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. Last Updated: 07/27/2016

Glyphs Paint Picture of Maya World

When a hurricane ripped through the jungle of northern Guatemala a year ago, an uprooted tree at the base of temple ruins at Dos Pilas exposed stones bearing one of the longest texts of Maya hieroglyphs ever found.

Part of a grand staircase leading up the side of a pyramid, the inscribed stones recorded the triumphs and defeats of a city caught in the middle of protracted warfare between two superpowers -- the city-states of Tikal and Calakmul -- that split much of the Maya civilization some 1,500 years ago.

The text is expected to cast light on the clash of arms at the zenith of the classic Maya culture, which embraced much of Central America and southern Mexico, and perhaps the causes of its eventual collapse, more than two centuries later.

The translations of the Dos Pilas glyphs have just been completed by Federico Fahsen, a Guatemalan specialist in Maya writing, and were announced Wednesday by Vanderbilt University and the National Geographic Society, which supported the research. The discovery will also be described in the October issue of National Geographic.

Archaeologists and other Maya scholars said the hieroglyphic stairs revealed the largely unknown story of 60 years in the life of a Dos Pilas ruler, Balaj Chan K'awiil. It is at times a grisly account of flowing blood and piles of skulls left after a battle was over and the vanquished were sacrificed. The ruler found himself at times on one side, then another, and must have been both clever and fortunate to have survived to old age, some scholars said.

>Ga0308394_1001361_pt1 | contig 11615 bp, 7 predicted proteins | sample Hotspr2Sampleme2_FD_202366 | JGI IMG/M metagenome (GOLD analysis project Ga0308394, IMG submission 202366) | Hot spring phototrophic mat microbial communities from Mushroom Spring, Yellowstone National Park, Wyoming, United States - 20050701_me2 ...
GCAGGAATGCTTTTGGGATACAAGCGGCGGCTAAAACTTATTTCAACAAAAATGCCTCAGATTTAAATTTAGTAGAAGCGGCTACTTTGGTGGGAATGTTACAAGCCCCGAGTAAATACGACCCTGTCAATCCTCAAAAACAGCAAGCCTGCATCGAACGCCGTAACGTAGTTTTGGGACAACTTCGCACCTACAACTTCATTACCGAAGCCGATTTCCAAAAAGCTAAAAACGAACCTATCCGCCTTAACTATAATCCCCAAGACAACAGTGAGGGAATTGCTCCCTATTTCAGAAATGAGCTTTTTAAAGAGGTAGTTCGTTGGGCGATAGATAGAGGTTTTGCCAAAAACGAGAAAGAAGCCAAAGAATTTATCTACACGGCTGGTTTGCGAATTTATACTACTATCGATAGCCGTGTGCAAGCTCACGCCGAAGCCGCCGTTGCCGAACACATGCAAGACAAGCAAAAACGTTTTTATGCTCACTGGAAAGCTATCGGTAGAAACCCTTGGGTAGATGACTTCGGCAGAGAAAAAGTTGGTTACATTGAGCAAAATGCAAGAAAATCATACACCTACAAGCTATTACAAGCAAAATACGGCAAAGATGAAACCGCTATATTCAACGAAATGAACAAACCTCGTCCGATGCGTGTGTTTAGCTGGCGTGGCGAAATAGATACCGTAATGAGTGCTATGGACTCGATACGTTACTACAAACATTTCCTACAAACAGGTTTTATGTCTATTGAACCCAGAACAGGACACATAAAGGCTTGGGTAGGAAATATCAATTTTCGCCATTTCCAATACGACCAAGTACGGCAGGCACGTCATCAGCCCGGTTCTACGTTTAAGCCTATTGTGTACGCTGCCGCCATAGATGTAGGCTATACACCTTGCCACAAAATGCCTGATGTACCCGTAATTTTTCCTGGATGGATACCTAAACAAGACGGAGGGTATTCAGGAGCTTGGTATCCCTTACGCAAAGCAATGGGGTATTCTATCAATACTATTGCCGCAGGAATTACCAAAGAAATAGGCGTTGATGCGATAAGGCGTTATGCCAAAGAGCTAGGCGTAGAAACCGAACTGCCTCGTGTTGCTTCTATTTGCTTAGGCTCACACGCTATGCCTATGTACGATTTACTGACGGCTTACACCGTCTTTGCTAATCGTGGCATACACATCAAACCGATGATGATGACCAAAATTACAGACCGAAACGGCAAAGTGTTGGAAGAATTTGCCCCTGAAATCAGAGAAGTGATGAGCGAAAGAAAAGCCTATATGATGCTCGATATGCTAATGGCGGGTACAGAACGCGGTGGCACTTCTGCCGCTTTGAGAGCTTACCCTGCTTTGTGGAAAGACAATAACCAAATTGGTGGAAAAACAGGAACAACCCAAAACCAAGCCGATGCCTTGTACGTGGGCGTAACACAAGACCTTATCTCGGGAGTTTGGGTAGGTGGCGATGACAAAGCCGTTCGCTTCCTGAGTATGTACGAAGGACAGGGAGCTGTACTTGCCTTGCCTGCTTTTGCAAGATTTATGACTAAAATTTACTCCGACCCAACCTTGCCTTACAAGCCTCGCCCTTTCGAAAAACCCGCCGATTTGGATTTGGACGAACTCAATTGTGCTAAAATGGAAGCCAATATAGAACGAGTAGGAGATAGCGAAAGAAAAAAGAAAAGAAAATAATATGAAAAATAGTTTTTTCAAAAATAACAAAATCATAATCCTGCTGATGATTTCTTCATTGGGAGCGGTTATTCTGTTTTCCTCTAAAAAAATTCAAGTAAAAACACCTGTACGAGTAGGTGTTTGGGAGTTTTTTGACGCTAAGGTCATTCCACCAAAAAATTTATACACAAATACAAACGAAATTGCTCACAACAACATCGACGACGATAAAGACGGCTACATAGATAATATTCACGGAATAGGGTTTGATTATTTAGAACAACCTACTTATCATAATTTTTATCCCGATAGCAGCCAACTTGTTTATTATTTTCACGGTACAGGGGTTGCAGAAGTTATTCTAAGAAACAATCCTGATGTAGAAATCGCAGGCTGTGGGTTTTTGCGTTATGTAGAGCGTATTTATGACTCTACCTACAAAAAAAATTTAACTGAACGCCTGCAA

Of particular importance, some scholars said, the Dos Pilas glyphs supported an emerging consensus that local and dynastic rivalries were not mainly responsible for most battles, as once supposed. One of the largest Mayan cities, Tikal, was in what is now northern Guatemala, but had a much wider sphere of influence in the Maya world. Calakmul, was about 60 miles farther north, in Mexico. The glyphs provide new evidence that Dos Pilas was established as a military outpost by Tikal, about 70 miles to the northeast of Dos Pilas, and was never a major city or independent power.

"It now appears that Dos Pilas was a pawn in a much bigger battle,'' said Arthur Demarest of Vanderbilt's Institute of Mesoamerican Archaeology, who organized the new glyph research. "In today's terms, Dos Pilas was the Vietnam of the Maya world, used in a war that was actually between two superpowers.''

A leading Maya scholar, David Webster of Pennsylvania State University, said that although he had not yet studied the staircase glyphs, "they sound like a very exciting find.'' He is the author of "The Fall of the Ancient Maya,'' published earlier this year by Thames & Hudson.

Ever since scholars learned to decipher more and more Maya glyphs, beginning in the 1970s, they have realized that the classical Maya elite were using their advanced writing system to record narratives of their rulers, wars and celebrations. Scribes usually carved the texts on soft stones, which were then displayed as monuments in the city center or in tombs. Not having metal, they carved with pieces of hard rock.

Before the hurricane last year, only eight steps at the base of the pyramid were known, and their inscriptions were limited. The story of war and Dos Pilas came alive when Fahsen -- who is based in Guatemala City and is also an adjunct professor of archaeology at Vanderbilt -- began translating the 10 other steps, those cleared by the storm.